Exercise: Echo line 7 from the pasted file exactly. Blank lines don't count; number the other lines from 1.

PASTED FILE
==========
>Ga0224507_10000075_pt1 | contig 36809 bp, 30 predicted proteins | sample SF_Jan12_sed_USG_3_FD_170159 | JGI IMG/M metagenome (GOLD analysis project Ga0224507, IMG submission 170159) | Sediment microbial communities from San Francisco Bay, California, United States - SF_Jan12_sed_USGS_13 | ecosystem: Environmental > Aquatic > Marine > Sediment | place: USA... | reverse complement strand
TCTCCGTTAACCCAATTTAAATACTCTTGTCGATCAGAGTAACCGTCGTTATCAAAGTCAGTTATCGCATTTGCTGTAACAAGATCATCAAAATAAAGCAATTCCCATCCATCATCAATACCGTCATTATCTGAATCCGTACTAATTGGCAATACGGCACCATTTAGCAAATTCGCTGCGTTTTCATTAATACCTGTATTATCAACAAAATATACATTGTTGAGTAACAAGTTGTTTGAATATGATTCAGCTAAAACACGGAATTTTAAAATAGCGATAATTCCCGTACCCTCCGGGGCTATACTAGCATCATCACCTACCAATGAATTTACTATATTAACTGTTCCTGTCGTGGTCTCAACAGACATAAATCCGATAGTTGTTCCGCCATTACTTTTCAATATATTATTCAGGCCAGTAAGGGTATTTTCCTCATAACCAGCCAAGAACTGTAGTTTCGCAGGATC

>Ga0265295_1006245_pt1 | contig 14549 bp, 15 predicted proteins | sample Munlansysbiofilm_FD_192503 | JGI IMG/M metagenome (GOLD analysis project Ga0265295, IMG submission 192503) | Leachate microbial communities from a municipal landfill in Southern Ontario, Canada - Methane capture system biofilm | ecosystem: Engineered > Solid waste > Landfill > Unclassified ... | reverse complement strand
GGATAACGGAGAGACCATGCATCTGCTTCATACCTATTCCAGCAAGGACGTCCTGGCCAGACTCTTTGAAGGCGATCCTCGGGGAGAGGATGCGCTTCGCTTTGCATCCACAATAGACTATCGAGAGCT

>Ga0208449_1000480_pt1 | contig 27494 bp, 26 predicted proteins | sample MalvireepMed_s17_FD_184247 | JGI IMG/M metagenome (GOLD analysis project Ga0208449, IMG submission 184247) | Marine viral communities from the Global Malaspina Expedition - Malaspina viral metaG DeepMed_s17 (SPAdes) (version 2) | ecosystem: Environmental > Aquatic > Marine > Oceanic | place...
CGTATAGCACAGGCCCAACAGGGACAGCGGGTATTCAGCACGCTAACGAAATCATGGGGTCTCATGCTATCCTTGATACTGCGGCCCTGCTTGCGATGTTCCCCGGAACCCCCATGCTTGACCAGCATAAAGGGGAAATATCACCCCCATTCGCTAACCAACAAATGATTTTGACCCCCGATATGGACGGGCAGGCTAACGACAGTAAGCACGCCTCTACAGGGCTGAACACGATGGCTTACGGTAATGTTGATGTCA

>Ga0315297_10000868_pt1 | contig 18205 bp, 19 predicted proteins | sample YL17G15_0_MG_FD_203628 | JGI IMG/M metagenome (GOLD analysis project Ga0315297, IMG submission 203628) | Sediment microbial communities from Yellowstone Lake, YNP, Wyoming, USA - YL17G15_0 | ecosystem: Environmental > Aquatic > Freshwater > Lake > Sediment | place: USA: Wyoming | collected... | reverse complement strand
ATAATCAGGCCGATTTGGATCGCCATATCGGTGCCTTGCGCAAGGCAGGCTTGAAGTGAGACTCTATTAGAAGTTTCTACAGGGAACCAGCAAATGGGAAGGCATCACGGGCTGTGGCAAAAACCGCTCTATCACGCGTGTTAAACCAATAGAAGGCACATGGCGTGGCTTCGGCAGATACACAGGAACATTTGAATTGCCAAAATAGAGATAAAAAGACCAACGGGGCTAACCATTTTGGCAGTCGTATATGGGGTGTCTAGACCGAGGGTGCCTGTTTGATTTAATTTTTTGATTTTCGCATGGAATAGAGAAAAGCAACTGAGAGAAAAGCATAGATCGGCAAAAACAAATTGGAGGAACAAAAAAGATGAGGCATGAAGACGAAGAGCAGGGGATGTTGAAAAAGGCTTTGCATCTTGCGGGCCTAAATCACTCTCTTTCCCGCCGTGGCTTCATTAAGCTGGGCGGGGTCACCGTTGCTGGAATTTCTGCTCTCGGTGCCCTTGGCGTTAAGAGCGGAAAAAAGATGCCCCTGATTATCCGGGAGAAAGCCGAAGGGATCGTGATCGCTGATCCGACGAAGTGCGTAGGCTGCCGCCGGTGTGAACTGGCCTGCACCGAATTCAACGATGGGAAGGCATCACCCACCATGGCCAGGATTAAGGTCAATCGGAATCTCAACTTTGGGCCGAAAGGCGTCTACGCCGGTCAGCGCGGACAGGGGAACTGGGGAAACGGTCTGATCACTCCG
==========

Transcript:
>Ga0315297_10000868_pt1 | contig 18205 bp, 19 predicted proteins | sample YL17G15_0_MG_FD_203628 | JGI IMG/M metagenome (GOLD analysis project Ga0315297, IMG submission 203628) | Sediment microbial communities from Yellowstone Lake, YNP, Wyoming, USA - YL17G15_0 | ecosystem: Environmental > Aquatic > Freshwater > Lake > Sediment | place: USA: Wyoming | collected... | reverse complement strand